I quite like Toby but her reluctance to get back in touch with the people who knew her before and have been begging her to come back into their lives is confusing. When she does connect, it is obvious that they have been worried about her with reactions ranging from concern (from women) to infatuation (from at least three men/ male characters). I'm not sure how much sleep or food Toby managed to get over the course of the story and the number of times she was attacked and had to be rescued was also slightly uncomfortable.

McGuire does explain the way her fae survive in the mortal world, crafting illusions to blunt their otherworldly features and having to avoid the pressure of breaking dawn when the magic of the previous day is stripped away. I'm not sure how magic works in her universe but, apart from a couple of spells, it happens and you accept it; you don't have to be told how to use a telephone, for example, because you use it every day so you already know how.

The mystery was solved satisfactorily and I would like to find answers to questions from Toby's past, such as why she was trapped in the fish pond, whether she will find peace with her daughter and maybe find out a bit more about her own mother; so I will read the next book in the series, at least.

Comments from our Book Club night: Toby is short for OcTOBer (two of our six members didn't get that, and I remember it took me a while to realise that when I first came across talk of the series). The story is written like a Dick Francis (noir crime) book with a gender reversal and the addition of faerie. It feels like McGuire's first book, but that could be because it's the first book in a series and she is introducing characters and situations which will, presumably, feature in future books in the series. Toby's reluctance to communicate with people who would willingly help her is a bit frustrating.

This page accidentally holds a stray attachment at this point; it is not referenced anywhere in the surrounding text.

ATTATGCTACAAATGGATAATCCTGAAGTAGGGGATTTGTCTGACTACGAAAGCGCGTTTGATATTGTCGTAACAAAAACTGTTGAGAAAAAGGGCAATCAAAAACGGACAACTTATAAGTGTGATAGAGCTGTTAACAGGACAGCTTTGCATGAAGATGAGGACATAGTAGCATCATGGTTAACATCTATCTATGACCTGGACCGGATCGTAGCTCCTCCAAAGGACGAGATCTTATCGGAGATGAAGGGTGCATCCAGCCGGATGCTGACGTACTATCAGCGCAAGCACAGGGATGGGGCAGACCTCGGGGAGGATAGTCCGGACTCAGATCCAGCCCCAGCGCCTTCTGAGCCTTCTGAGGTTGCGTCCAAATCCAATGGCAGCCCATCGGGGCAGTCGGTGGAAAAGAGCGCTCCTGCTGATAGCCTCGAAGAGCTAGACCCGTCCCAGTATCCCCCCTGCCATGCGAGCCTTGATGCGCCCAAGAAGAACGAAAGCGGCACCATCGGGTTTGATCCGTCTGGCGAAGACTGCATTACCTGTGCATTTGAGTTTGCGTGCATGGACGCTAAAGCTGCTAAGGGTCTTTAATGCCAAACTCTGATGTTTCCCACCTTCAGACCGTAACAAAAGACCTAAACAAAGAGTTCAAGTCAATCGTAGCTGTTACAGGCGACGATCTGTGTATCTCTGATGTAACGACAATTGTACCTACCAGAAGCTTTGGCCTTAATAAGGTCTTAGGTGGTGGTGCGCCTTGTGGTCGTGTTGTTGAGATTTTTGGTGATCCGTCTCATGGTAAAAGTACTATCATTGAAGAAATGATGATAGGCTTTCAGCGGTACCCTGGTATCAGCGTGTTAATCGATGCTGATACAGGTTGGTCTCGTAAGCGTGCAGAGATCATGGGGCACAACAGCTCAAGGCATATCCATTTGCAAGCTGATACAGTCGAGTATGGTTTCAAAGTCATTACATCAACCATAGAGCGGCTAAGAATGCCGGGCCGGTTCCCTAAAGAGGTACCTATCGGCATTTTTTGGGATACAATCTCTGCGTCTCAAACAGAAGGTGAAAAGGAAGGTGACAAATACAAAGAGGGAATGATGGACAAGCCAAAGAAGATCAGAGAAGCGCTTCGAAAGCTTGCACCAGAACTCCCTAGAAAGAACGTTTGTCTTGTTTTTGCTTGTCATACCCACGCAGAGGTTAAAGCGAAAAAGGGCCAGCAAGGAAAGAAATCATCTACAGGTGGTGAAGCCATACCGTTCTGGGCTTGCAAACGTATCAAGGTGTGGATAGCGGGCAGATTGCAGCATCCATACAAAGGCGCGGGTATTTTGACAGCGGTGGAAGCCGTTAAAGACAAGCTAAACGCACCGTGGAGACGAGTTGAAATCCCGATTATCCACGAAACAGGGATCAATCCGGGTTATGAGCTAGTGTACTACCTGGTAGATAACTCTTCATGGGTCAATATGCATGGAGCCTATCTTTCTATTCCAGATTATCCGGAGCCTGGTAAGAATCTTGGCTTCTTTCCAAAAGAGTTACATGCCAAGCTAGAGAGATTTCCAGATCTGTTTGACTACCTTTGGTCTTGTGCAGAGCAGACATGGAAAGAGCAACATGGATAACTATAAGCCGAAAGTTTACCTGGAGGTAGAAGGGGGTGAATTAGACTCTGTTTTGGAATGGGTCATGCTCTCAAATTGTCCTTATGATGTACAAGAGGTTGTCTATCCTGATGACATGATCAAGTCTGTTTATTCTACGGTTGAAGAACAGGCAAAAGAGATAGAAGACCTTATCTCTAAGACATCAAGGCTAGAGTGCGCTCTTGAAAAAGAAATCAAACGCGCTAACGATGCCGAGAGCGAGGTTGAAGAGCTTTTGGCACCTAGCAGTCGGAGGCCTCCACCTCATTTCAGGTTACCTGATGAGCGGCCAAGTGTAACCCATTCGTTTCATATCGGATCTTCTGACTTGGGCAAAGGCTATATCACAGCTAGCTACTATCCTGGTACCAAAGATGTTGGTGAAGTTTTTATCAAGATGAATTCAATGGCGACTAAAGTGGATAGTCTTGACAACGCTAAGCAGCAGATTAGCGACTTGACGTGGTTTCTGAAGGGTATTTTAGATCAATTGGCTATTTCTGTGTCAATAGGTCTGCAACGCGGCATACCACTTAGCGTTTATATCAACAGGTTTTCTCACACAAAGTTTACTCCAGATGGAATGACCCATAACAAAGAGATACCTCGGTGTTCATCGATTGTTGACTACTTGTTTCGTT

Averaging both scores 4**** ( )
  humouress | Jan 20, 2019 |
After greatly enjoying FEED by Mira Grant - Ms. McGuire pseudonym - I picked up this book out of curiosity.

October "Toby" Daye is a changeling, which means she is the product of the union between a human and a fae, or creature from the fairy world – a world that co-exists with our own, unseen by mere human eyes. As a changeling, October belongs to neither world: an inferior creature for the fae who strive for purity of blood, and someone who needs to use what magic she possesses to hide her un-standard appearance from humans. Her chosen profession is that of private investigator and in this story she must use her skills to solve a murder in the fae community that has repercussions on the human world as well, and at the same time she needs to face the many unresolved troubles that plague her.